Preparing for the long haul


How happy I was to march in St. Paul last Saturday with my husband, daughter-in-law and an estimated 90,000 other Minnesotans with signs, chants and pink pussy hats. We stood together to support a range of causes – from contraception to Obamacare, immigrant rights to public education. We were even more united by our opposition to much of what our new president stands for –ignorance and isolationism, bluster and contempt for evidence, resentment of immigrants and minorities and salacious disdain for women.

But now, four days later, I awake to the anxious reality of a Trump administration. This morning’s headlines tell of jump-starting construction of a wall with Mexico, muzzling scientists at the EPA, and restarting construction of the Keystone and Dakota Access pipelines. Today there will be more provocative tweets from the potus account and tomorrow more headlines…

Meanwhile, in Congress, a kind of cross-your-fingers game is being played in confirmation hearings on Trump’s cabinet choices. The nominee for budget director promises to educate his boss about the dangers of deficits while the Man Himself promises not to touch Medicare or Social Security but spend $1 trillion more on infrastructure. Sigh.

And so Trump’s authoritarian style and agenda of resentment bound forward. How do those of us who marched last Saturday prepare for the long fight of advancing different values and different policies?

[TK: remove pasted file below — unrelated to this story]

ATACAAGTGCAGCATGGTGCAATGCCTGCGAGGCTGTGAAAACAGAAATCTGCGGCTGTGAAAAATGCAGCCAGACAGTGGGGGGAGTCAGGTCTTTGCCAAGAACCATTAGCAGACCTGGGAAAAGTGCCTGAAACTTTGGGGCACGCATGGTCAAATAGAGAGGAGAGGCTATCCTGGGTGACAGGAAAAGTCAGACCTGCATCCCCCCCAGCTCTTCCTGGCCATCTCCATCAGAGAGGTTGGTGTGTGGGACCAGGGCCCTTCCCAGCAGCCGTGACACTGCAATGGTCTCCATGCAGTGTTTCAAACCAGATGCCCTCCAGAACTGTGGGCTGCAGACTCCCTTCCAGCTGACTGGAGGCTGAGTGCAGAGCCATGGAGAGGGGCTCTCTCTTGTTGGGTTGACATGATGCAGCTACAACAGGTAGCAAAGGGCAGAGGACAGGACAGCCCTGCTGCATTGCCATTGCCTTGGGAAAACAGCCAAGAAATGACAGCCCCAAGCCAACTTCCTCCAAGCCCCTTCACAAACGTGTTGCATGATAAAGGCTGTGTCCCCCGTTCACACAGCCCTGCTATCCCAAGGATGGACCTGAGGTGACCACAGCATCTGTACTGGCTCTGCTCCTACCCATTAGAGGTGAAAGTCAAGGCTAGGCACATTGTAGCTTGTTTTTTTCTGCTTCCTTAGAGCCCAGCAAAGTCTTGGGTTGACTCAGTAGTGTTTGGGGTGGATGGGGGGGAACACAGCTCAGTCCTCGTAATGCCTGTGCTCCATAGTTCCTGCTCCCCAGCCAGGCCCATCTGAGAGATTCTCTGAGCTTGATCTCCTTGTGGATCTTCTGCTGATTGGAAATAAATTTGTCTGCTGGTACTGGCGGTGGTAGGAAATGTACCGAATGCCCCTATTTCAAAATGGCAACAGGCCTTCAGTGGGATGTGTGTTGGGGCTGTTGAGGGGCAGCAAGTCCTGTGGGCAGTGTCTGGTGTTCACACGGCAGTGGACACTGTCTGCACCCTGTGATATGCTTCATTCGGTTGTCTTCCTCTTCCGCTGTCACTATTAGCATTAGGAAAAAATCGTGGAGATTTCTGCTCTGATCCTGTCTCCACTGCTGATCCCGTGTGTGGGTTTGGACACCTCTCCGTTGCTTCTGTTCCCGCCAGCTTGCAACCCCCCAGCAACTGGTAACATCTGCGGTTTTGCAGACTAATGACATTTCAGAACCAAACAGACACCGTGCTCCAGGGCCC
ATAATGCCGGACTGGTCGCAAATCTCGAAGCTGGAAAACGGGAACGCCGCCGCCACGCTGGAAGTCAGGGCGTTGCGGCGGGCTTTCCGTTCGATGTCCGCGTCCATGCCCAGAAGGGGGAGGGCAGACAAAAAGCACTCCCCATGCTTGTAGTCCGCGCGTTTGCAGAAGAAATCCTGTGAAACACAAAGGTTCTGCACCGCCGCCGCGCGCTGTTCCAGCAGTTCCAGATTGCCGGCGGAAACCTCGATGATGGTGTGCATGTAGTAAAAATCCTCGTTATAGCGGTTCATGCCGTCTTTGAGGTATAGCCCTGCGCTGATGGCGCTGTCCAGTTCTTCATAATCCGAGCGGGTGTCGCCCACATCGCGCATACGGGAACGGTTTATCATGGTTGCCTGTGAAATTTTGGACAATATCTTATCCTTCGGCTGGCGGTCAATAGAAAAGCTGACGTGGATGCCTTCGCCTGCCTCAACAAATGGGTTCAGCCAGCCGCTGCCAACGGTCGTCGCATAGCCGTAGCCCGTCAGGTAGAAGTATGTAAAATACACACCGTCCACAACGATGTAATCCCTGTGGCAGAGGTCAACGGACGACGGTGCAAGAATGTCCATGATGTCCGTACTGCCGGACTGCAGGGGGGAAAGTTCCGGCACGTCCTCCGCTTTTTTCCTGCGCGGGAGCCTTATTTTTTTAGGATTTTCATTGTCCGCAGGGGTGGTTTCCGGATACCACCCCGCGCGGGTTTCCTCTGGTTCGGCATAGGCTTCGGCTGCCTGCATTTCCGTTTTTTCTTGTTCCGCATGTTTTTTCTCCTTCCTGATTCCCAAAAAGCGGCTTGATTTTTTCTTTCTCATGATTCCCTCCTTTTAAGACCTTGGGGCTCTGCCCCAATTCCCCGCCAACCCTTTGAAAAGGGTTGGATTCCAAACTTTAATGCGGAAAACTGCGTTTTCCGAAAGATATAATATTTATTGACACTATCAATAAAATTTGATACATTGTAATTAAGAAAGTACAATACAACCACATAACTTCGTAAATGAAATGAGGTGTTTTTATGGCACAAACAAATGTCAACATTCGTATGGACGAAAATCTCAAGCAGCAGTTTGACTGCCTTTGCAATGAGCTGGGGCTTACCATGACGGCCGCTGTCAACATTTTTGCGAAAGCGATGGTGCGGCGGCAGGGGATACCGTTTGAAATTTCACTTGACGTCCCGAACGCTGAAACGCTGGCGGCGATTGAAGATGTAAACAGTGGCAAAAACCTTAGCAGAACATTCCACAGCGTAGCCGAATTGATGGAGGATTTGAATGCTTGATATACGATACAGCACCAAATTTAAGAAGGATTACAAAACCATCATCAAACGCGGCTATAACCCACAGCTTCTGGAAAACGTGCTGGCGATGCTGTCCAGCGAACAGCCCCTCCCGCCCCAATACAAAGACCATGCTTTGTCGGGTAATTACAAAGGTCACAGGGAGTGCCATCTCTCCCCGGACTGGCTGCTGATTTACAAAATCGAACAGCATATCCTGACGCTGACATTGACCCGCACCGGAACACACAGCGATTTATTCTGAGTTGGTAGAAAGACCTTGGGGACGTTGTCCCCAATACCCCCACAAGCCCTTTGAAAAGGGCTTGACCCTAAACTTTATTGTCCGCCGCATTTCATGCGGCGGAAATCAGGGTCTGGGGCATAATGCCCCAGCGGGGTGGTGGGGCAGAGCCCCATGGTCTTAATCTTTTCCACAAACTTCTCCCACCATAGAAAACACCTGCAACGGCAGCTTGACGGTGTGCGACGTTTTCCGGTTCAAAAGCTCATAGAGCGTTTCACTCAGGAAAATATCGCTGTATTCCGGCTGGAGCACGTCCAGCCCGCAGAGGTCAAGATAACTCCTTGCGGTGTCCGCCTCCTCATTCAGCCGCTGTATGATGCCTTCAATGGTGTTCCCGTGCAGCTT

Here are a few guidelines I’ll use:

  • Base resistance on core values. For me, foundational values come from my Christian faith and my conviction that “liberty and justice for all” includes every American and that our nation is vastly stronger thanks to its diversity and openness to the world.
  • Decide which nets to drop. Last Sunday’s gospel told of Jesus calling his disciples. “‘Come after me, and I will make you fishers of men.’ At once they left their nets and followed him.”  It’s easier for me to pick up new nets than drop old ones, but the result is often exhaustion and a sense that I’m doing nothing well. If I’m to make resistance as regular a part of my life as exercise or writing, what will I give up to make room?
  • Pick your issues. Because of family and community connections, I have personal stakes in health care, immigration policy and treatment of poor families. I’ll focus my political energy there for now.
  • Take at least one action daily. A young friend listed on Facebook all she’s done since the election – ranging from diversifying her media consumption to making monthly donations to favorite causes. Abortion opponents have been marching on the Supreme Court every January since Roe v. Wade was decided in 1973. Liberals must cultivate the same staying power.
  • Share hope. Right now, this feels like a long, lonely battle. There must be joy in the effort. Support those who are marching with you.
  • Build bridges. Krista Tippett, host of the Public Radio show ‘On Being,’ puts it this way: “Coming out of this election year, I think what we absolutely have to find a way and a place and a vocabulary to talk about is moral imagination: the human effects of policies and the question of how we create common life and who we are to one another.”   I was saddened to read that abortion opponents were discouraged from joining Saturday’s march and that some who did were heckled. For more than 40 years, there’s been a standoff between those who believe abortion is murder of innocents, pure and simple, and those who believe it’s an essential right for women. When our interests intersect, as last Saturday, we should rejoice at the chance to explore our shared values and seize the chance to build on them.  In our personal lives, we need to do the same.

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